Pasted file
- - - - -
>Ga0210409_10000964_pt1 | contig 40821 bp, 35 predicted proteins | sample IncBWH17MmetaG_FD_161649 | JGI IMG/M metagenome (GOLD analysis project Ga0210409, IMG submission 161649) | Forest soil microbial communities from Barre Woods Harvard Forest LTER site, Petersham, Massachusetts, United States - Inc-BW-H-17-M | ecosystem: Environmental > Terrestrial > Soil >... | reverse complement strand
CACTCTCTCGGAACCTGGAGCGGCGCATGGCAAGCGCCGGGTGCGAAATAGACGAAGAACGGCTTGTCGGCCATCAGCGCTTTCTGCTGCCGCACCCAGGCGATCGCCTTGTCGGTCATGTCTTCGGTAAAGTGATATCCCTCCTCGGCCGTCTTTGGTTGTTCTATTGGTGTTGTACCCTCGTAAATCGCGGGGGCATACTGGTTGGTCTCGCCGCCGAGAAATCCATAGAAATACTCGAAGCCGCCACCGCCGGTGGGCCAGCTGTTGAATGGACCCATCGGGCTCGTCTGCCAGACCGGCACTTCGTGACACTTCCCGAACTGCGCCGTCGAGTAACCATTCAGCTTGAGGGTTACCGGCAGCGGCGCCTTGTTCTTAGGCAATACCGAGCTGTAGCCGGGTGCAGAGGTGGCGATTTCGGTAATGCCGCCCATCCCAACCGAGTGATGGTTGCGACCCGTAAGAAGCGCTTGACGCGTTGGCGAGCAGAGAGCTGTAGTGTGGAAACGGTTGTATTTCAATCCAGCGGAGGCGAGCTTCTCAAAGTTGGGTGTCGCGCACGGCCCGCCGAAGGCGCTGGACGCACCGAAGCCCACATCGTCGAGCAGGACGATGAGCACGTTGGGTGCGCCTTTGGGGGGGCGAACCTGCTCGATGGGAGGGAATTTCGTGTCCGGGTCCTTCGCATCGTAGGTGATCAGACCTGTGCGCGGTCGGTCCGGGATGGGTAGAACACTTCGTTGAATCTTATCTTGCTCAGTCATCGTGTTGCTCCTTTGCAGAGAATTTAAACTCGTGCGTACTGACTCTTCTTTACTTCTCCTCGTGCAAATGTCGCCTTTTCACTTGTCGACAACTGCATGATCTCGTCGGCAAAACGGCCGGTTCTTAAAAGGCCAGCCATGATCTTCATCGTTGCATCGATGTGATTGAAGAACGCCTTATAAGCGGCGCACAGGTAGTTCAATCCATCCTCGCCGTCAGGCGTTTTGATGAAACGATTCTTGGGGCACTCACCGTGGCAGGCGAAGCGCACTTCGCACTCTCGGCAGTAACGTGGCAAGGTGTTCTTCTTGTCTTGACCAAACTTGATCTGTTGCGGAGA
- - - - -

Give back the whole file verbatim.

>Ga0210409_10000964_pt1 | contig 40821 bp, 35 predicted proteins | sample IncBWH17MmetaG_FD_161649 | JGI IMG/M metagenome (GOLD analysis project Ga0210409, IMG submission 161649) | Forest soil microbial communities from Barre Woods Harvard Forest LTER site, Petersham, Massachusetts, United States - Inc-BW-H-17-M | ecosystem: Environmental > Terrestrial > Soil >... | reverse complement strand
CACTCTCTCGGAACCTGGAGCGGCGCATGGCAAGCGCCGGGTGCGAAATAGACGAAGAACGGCTTGTCGGCCATCAGCGCTTTCTGCTGCCGCACCCAGGCGATCGCCTTGTCGGTCATGTCTTCGGTAAAGTGATATCCCTCCTCGGCCGTCTTTGGTTGTTCTATTGGTGTTGTACCCTCGTAAATCGCGGGGGCATACTGGTTGGTCTCGCCGCCGAGAAATCCATAGAAATACTCGAAGCCGCCACCGCCGGTGGGCCAGCTGTTGAATGGACCCATCGGGCTCGTCTGCCAGACCGGCACTTCGTGACACTTCCCGAACTGCGCCGTCGAGTAACCATTCAGCTTGAGGGTTACCGGCAGCGGCGCCTTGTTCTTAGGCAATACCGAGCTGTAGCCGGGTGCAGAGGTGGCGATTTCGGTAATGCCGCCCATCCCAACCGAGTGATGGTTGCGACCCGTAAGAAGCGCTTGACGCGTTGGCGAGCAGAGAGCTGTAGTGTGGAAACGGTTGTATTTCAATCCAGCGGAGGCGAGCTTCTCAAAGTTGGGTGTCGCGCACGGCCCGCCGAAGGCGCTGGACGCACCGAAGCCCACATCGTCGAGCAGGACGATGAGCACGTTGGGTGCGCCTTTGGGGGGGCGAACCTGCTCGATGGGAGGGAATTTCGTGTCCGGGTCCTTCGCATCGTAGGTGATCAGACCTGTGCGCGGTCGGTCCGGGATGGGTAGAACACTTCGTTGAATCTTATCTTGCTCAGTCATCGTGTTGCTCCTTTGCAGAGAATTTAAACTCGTGCGTACTGACTCTTCTTTACTTCTCCTCGTGCAAATGTCGCCTTTTCACTTGTCGACAACTGCATGATCTCGTCGGCAAAACGGCCGGTTCTTAAAAGGCCAGCCATGATCTTCATCGTTGCATCGATGTGATTGAAGAACGCCTTATAAGCGGCGCACAGGTAGTTCAATCCATCCTCGCCGTCAGGCGTTTTGATGAAACGATTCTTGGGGCACTCACCGTGGCAGGCGAAGCGCACTTCGCACTCTCGGCAGTAACGTGGCAAGGTGTTCTTCTTGTCTTGACCAAACTTGATCTGTTGCGGAGA